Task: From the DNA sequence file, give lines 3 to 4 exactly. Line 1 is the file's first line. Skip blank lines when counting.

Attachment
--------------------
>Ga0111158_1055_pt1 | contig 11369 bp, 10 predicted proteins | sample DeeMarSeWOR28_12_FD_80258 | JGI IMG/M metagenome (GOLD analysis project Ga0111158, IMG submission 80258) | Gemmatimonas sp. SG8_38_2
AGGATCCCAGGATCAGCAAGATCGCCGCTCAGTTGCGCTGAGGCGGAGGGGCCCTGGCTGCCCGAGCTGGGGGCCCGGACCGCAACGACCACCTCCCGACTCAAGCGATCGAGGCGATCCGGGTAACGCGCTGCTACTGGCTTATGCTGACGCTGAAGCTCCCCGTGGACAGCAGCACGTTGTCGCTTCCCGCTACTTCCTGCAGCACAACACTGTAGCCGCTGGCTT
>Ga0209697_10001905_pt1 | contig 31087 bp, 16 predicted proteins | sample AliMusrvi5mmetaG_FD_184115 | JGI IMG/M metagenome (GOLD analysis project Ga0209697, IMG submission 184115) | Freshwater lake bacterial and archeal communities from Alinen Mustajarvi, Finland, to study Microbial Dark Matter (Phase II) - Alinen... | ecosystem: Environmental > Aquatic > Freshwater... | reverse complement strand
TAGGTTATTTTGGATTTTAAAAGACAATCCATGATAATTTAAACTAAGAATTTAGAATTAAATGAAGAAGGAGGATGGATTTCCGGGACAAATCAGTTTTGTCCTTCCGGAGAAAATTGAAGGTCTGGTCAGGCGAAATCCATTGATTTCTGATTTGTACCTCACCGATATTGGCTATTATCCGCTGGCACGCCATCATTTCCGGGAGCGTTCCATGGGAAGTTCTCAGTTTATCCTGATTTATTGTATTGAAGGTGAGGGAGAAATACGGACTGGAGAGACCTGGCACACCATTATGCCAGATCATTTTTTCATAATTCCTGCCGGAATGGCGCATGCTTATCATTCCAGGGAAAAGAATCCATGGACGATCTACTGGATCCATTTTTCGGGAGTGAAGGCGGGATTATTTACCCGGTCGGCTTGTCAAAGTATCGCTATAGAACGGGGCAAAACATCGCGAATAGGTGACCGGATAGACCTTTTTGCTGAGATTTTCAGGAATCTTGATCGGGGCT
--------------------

>Ga0209697_10001905_pt1 | contig 31087 bp, 16 predicted proteins | sample AliMusrvi5mmetaG_FD_184115 | JGI IMG/M metagenome (GOLD analysis project Ga0209697, IMG submission 184115) | Freshwater lake bacterial and archeal communities from Alinen Mustajarvi, Finland, to study Microbial Dark Matter (Phase II) - Alinen... | ecosystem: Environmental > Aquatic > Freshwater... | reverse complement strand
TAGGTTATTTTGGATTTTAAAAGACAATCCATGATAATTTAAACTAAGAATTTAGAATTAAATGAAGAAGGAGGATGGATTTCCGGGACAAATCAGTTTTGTCCTTCCGGAGAAAATTGAAGGTCTGGTCAGGCGAAATCCATTGATTTCTGATTTGTACCTCACCGATATTGGCTATTATCCGCTGGCACGCCATCATTTCCGGGAGCGTTCCATGGGAAGTTCTCAGTTTATCCTGATTTATTGTATTGAAGGTGAGGGAGAAATACGGACTGGAGAGACCTGGCACACCATTATGCCAGATCATTTTTTCATAATTCCTGCCGGAATGGCGCATGCTTATCATTCCAGGGAAAAGAATCCATGGACGATCTACTGGATCCATTTTTCGGGAGTGAAGGCGGGATTATTTACCCGGTCGGCTTGTCAAAGTATCGCTATAGAACGGGGCAAAACATCGCGAATAGGTGACCGGATAGACCTTTTTGCTGAGATTTTCAGGAATCTTGATCGGGGCT